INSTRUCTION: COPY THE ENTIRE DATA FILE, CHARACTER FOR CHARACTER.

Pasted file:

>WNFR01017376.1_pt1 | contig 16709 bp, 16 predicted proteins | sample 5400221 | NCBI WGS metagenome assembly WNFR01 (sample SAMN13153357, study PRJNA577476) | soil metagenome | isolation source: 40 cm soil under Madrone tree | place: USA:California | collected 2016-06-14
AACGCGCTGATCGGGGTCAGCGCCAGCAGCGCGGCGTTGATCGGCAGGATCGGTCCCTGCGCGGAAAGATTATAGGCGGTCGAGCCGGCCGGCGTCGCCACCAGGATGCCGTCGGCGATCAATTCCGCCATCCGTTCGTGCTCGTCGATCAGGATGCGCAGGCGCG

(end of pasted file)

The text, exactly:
>WNFR01017376.1_pt1 | contig 16709 bp, 16 predicted proteins | sample 5400221 | NCBI WGS metagenome assembly WNFR01 (sample SAMN13153357, study PRJNA577476) | soil metagenome | isolation source: 40 cm soil under Madrone tree | place: USA:California | collected 2016-06-14
AACGCGCTGATCGGGGTCAGCGCCAGCAGCGCGGCGTTGATCGGCAGGATCGGTCCCTGCGCGGAAAGATTATAGGCGGTCGAGCCGGCCGGCGTCGCCACCAGGATGCCGTCGGCGATCAATTCCGCCATCCGTTCGTGCTCGTCGATCAGGATGCGCAGGCGCG